How do I know if my child has emotional or behavioural problems?
Among all the dilemmas facing a parent of a child with emotional or behavioural problems, the first questions whether the child’s behaviour is sufficiently different to require a comprehensive evaluation by professionals may be the most troublesome of all. Even when a child exhibits negative behaviours, members of a family may not all agree on whether the behaviours are serious. For instance, children who have frequent, severe temper outbursts or who destroy toys may appear to have a serious problem to some parents, while others see the same behaviour as asserting independent or showing leadership skills.
Every child faces emotional difficulties from time to time, as do adults. Feelings of sadness or loss and extremes of emotions are part of growing up. Conflicts between parents and children are also inevitable as children struggle from terrible two’s through adolescence to develop their own identities. These are normal changes in behaviour due to growth and development.
The realization that a child’s behaviour needs professional attention can be painful or frightening to parents who have tried to support their child, or it may be accepted and internalized as a personal failure by a parent.
Some pointers that can be considered when making this decision
• The duration of a troublesome behaviour: Does it just go on and on with no sign that the child is going to outgrow it and progress to a new stage?

• The intensity of the behaviour: For instance, while temper tantrums are normal in almost all children, some tantrums could be so extreme that they are frightening to parents and suggest that some specific intervention might be necessary. Parents should pay particular attention to behaviour such as feelings of despair or helplessness, lack of interest in family, friends, school or other activities once considered enjoyable, or behaviours which are dangerous in the child or to others.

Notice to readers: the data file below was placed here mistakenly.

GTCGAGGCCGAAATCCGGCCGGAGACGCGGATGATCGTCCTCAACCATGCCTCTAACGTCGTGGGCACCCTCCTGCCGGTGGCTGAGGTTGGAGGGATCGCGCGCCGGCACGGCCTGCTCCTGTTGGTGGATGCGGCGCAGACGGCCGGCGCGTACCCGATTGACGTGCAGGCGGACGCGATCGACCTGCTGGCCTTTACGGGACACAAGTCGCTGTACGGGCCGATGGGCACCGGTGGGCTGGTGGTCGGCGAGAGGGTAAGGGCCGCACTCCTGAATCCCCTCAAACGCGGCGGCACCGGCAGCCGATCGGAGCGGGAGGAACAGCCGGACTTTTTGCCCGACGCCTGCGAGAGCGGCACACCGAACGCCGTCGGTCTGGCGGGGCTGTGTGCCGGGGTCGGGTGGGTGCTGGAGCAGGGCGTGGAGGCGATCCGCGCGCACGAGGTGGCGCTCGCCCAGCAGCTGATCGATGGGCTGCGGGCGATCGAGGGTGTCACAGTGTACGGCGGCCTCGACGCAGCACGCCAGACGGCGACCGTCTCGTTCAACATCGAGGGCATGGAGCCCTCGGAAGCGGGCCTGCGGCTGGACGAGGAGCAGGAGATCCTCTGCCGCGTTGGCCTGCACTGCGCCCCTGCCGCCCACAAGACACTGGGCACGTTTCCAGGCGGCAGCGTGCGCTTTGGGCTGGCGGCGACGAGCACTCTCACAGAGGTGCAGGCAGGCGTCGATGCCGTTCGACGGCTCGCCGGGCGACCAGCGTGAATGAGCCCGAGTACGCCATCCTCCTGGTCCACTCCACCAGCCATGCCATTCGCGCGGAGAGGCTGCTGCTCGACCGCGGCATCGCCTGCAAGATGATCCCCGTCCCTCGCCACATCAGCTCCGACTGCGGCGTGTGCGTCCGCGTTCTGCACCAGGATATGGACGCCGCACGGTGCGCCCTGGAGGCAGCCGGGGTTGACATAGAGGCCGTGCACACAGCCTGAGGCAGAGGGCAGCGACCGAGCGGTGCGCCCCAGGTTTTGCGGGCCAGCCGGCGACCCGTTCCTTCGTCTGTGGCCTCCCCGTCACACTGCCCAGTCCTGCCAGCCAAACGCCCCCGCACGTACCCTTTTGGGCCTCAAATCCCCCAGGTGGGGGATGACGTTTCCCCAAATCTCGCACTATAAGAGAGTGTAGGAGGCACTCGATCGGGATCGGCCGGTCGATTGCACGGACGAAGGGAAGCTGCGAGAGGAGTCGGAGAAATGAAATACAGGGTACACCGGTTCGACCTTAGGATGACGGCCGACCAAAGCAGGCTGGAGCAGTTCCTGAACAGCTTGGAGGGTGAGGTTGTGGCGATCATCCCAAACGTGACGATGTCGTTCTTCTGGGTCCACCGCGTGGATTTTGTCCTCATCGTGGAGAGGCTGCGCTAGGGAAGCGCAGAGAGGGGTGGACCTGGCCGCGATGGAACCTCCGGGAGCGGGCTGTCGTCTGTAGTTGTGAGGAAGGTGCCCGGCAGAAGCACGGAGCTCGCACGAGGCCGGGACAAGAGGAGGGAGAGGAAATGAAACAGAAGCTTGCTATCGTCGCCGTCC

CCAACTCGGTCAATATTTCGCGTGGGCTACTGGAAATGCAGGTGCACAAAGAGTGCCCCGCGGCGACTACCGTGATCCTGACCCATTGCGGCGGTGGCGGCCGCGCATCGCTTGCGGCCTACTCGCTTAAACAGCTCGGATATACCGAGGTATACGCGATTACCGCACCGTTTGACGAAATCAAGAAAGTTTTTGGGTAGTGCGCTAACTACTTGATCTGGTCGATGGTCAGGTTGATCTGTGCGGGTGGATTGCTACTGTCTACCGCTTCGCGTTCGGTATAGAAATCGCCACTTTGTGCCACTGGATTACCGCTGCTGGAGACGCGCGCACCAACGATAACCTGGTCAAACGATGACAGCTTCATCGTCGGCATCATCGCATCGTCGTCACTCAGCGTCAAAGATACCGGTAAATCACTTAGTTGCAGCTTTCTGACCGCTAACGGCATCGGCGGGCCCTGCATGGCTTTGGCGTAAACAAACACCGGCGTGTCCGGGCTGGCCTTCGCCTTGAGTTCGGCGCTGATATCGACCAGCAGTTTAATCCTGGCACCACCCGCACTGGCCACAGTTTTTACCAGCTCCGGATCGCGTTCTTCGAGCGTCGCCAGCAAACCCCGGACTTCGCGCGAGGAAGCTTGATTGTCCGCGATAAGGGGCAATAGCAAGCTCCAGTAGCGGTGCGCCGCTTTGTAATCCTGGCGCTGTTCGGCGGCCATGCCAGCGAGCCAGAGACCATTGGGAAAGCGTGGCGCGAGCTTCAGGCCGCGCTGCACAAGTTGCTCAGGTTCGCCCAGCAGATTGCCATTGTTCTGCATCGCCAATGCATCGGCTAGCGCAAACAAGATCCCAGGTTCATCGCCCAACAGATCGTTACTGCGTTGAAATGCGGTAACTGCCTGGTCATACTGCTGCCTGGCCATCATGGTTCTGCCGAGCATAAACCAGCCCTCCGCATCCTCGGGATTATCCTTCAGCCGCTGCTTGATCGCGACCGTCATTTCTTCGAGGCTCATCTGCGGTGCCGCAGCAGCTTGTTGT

• The age of the child: While some behaviour might be quite normal for a child of two, observation of other children’s behaviour compared to for instance a five year old might not be normal. Not all children reach the same emotional milestones at the same age, but extreme deviations from age appropriate behaviours may well be the cause for concern.

Attempts at self-injury or threats of suicide, violent behaviours, or severe withdrawal that creates an inability to carry on normal routines must be regarded as emergencies for which parents should seek immediate attention.

From what age can a socio- emotional evaluation be undertaken?
Depending on the child’s abilities, the assessment can be undertaken from the age of 3 years old until the age of 18 years. Children need to be able to communicate efficiently in order for the assessment to take place. Evaluation of younger children often take place over more than one session, whereas older children, from the age of 6 years old, can be evaluated in one session.
How long does a socio-emotional assessment take?
The assessment usually takes 2 – 3 hours. Although this is a long time for a child to concentrate, children are able to go through the process as the method used is child friendly and consist of many fun activities that are enjoyed by the child?
How do I prepare my child before a socio-emotional assessment?